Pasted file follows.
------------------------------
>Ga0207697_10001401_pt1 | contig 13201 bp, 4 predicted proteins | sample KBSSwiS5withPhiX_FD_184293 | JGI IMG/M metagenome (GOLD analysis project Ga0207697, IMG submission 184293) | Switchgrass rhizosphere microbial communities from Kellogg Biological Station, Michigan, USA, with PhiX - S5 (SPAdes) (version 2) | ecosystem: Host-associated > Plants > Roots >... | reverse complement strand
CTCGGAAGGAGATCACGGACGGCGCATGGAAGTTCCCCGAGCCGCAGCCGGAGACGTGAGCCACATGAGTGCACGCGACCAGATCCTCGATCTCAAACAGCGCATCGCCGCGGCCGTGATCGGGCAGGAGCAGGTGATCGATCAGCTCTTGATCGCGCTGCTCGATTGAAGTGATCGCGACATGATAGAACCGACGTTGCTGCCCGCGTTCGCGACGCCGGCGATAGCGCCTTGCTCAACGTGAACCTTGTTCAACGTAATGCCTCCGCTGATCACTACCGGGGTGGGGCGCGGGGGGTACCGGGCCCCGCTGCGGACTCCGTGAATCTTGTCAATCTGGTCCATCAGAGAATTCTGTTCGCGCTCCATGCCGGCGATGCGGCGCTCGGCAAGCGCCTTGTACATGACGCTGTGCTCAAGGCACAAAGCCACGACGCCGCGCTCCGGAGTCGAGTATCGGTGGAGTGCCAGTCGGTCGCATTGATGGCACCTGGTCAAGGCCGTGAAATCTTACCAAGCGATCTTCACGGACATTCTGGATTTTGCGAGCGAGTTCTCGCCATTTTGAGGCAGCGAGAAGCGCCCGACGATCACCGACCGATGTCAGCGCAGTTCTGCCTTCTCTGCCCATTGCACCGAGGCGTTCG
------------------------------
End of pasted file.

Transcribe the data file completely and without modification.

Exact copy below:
>Ga0207697_10001401_pt1 | contig 13201 bp, 4 predicted proteins | sample KBSSwiS5withPhiX_FD_184293 | JGI IMG/M metagenome (GOLD analysis project Ga0207697, IMG submission 184293) | Switchgrass rhizosphere microbial communities from Kellogg Biological Station, Michigan, USA, with PhiX - S5 (SPAdes) (version 2) | ecosystem: Host-associated > Plants > Roots >... | reverse complement strand
CTCGGAAGGAGATCACGGACGGCGCATGGAAGTTCCCCGAGCCGCAGCCGGAGACGTGAGCCACATGAGTGCACGCGACCAGATCCTCGATCTCAAACAGCGCATCGCCGCGGCCGTGATCGGGCAGGAGCAGGTGATCGATCAGCTCTTGATCGCGCTGCTCGATTGAAGTGATCGCGACATGATAGAACCGACGTTGCTGCCCGCGTTCGCGACGCCGGCGATAGCGCCTTGCTCAACGTGAACCTTGTTCAACGTAATGCCTCCGCTGATCACTACCGGGGTGGGGCGCGGGGGGTACCGGGCCCCGCTGCGGACTCCGTGAATCTTGTCAATCTGGTCCATCAGAGAATTCTGTTCGCGCTCCATGCCGGCGATGCGGCGCTCGGCAAGCGCCTTGTACATGACGCTGTGCTCAAGGCACAAAGCCACGACGCCGCGCTCCGGAGTCGAGTATCGGTGGAGTGCCAGTCGGTCGCATTGATGGCACCTGGTCAAGGCCGTGAAATCTTACCAAGCGATCTTCACGGACATTCTGGATTTTGCGAGCGAGTTCTCGCCATTTTGAGGCAGCGAGAAGCGCCCGACGATCACCGACCGATGTCAGCGCAGTTCTGCCTTCTCTGCCCATTGCACCGAGGCGTTCG